Businessman Prasit Jaewkok, who is well known for his social service, reported to the Crime Suppression Division (CSD) police today (Monday), to acknowledge charges of public fraud for allegedly operating Ponzi investment schemes, causing about one billion baht in losses to the investors.
Accompanied by a lawyer and equipped with a thick file of documents, thought to be evidence, Prasit told the media before meeting the police that he is confident in his ability to prove the legitimacy of his business claiming, however, that he had been cheated of more 100 million baht himself.
He admitted that his tourism business had been hard hit by the COVID-19 pandemic and said he had been unfairly linked to political conflict, despite the fact that he has kept his distance from Thai politics.
He also claimed that he is confident that there are many investors who still trust him and his business.
Four people were earlier taken into police custody, after the CSD raided nine venues to look for evidence of alleged fraud, after many investors had lodged complaints against Mr. Prasit and his business. An arrest warrant had been issued against Mr. Prasit by the court.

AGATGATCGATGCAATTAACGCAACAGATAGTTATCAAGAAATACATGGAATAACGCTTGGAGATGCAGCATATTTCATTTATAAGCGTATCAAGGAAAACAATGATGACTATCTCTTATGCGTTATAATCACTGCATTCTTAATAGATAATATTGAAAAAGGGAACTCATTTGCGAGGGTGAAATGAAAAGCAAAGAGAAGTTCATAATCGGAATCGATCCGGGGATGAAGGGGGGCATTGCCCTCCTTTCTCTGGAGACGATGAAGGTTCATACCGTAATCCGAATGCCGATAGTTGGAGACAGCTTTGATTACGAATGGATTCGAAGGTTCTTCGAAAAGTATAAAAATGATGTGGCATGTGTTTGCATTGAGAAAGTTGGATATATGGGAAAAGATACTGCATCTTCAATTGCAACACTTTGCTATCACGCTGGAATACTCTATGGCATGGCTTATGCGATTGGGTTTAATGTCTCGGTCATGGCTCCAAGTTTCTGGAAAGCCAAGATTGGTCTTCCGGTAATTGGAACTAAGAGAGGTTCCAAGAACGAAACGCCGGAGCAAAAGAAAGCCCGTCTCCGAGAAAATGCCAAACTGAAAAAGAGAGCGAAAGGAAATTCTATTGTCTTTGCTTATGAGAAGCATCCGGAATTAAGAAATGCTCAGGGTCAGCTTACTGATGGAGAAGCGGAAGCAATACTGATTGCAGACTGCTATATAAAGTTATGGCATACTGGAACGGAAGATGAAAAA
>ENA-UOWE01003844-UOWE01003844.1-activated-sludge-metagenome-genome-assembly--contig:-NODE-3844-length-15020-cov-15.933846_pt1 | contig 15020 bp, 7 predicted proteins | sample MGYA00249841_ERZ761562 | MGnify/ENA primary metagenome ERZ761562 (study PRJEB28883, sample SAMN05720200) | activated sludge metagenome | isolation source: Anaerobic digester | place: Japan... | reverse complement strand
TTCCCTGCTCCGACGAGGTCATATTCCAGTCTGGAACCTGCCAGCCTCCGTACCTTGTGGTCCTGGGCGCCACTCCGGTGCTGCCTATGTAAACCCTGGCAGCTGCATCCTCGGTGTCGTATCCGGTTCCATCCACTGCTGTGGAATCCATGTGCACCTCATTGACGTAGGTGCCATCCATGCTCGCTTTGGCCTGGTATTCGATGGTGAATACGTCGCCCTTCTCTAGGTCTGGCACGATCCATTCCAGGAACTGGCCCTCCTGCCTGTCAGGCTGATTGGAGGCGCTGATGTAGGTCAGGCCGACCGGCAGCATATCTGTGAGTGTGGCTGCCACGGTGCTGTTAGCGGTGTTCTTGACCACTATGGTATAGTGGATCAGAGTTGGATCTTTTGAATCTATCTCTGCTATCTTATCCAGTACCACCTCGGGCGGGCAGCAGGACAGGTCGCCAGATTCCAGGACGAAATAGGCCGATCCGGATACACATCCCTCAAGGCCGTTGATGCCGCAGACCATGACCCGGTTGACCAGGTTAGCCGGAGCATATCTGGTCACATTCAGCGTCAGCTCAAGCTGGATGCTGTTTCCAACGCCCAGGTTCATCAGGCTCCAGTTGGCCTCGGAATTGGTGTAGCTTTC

About 20 investors also reported to the CSD police today, to give statements about the alleged fraud. One of them told Thai PBS that he joined Mr. Prasit’s company in December and was persuaded to invest in his savings cooperatives, offering 15% interest in 39 days.
He claimed that he and his relatives had invested a total of 1.4 million baht in the cooperatives and had received two dividend payments, each amounting to 15% of the investment, 39 days apart, but when he decided to withdraw his invested funds, his request was rejected. Then, in April, he was asked, by the cooperatives, to agree to a compromise deal, under which he would be repaid on monthly basis over 12 months.
The investor added that he has not been contacted by the cooperatives since.
Others claimed that they had been asked to invest in gold futures trading, with an offer of 11.5-15% interest over 39 days.
Source: Thai Public Broadcasting Service (Thai PBS)